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Ask the Entrepreneurs: 10 Best Tools for Documenting Systems Amongst Your Team

Ask the Entrepreneurs: 10 Best Tools for Documenting Systems Amongst Your Team

Ask The Entrepreneurs is a regular series where members of the Young Entrepreneur Council are asked a single question that aims to help Lifehack readers level up their own lives, whether in a area of management, communication, business or life in general.

Here’s the question posed in this edition of Ask The Entrepreneurs:

What is your favorite software or tool for documenting systems for your team and why?

1. Asana

Blake Miller

    Asana is great because it’s so versatile. Not only is it great for project management, but also you can use it to create checklist-oriented task lists. For instance, at Think Big Accelerator, we use an Asana organization with multiple projects that we share with new startups. It’s called the Playbook and meant to serve as a guide for entrepreneurs from idea to the first customer.
    Blake Miller, Think Big Partners

    2. Courseroute and Camtasia

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    allie siarto

      We’re a small team (five people), so we wanted to build out a really simple platform to record and share screencasts and documents around our company processes. We’ve recorded all of our major day-to-day processes using Camtasia screen recording, and we host the videos and documents on Courseroute, a simple training platform that we built. The beta version will be open to the public soon.
      Allie Siarto, Loudpixel

      3. Basecamp

      Fabian Kaempfer

        We like to keep everything in one place. We use Basecamp as our project management tool for almost everything we do. By using this, we are able to document systems in the appropriate project and refer to it by link if it’s associated with a certain task somewhere else. Having to switch and log into several platforms is a time-waster for us. We like to be efficient, and Basecamp is how we get it done.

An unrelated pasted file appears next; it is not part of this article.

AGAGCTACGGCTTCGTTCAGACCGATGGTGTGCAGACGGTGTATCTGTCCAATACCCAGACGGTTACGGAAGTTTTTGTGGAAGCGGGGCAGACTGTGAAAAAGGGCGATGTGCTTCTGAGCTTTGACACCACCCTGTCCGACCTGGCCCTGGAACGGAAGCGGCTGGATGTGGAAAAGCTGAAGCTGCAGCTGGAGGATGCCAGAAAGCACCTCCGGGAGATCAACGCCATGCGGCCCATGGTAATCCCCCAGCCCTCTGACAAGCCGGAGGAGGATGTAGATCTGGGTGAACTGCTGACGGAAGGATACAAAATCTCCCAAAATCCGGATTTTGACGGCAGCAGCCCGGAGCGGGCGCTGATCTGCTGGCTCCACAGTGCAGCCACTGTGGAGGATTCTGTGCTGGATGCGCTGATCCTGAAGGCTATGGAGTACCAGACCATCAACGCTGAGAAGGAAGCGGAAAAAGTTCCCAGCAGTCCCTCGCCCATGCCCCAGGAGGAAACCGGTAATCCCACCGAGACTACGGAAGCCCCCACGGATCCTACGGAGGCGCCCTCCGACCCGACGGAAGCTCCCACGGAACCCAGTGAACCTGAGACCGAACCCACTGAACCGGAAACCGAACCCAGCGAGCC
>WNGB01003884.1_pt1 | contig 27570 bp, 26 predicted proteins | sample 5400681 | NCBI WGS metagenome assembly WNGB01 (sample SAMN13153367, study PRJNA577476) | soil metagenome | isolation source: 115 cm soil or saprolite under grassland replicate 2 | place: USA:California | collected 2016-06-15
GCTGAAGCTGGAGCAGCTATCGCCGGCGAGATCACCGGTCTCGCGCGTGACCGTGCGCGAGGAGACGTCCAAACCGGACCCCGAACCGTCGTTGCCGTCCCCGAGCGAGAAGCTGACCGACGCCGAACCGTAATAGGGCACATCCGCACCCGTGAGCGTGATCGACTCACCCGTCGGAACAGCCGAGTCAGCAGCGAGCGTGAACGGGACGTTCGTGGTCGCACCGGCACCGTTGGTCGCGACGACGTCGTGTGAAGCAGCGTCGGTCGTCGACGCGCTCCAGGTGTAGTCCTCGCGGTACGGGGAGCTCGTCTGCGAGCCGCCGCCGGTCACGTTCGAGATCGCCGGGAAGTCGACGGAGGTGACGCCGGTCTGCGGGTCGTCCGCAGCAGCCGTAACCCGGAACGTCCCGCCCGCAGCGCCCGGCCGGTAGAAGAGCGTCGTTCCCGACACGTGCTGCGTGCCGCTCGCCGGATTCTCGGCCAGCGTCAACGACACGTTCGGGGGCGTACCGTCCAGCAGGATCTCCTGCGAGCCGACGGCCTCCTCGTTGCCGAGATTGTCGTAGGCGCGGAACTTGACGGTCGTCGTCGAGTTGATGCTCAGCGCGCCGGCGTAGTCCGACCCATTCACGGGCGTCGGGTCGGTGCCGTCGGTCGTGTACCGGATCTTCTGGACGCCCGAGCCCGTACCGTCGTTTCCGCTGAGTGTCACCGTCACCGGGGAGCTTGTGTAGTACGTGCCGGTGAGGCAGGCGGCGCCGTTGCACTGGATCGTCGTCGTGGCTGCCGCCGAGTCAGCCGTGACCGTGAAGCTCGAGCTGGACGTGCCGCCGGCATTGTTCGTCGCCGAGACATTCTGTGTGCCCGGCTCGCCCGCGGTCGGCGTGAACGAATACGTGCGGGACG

Fabian Kaempfer, Chocomize

        4. GitHub

        phil-chen

          Being a technology company with a small team, GitHub allows us both documentation of our systems as well as documentation of our code base in a way we are familiar with. The revision control aspect is very useful to see what has changed and when.
          Phil Chen, Givit

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          5. DocSTAR

          Andrew Schrage

            Use the software offered by DocSTAR. It offers cloud-based document management services and data capture, and it can improve overall business workflow.
            Andrew Schrage, Money Crashers Personal Finance

             

            6. Evernote

            Thursday-Bram 2

              With the advent of Evernote for business, I’ve found it to be an incredibly useful tool for documenting systems and sharing the information with my team. Even better, I can clip an article and turn it into a process to follow very quickly if we want to try something new.
              Thursday Bram, Hyper Modern Consulting

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              7. Streak

              doreen-bloch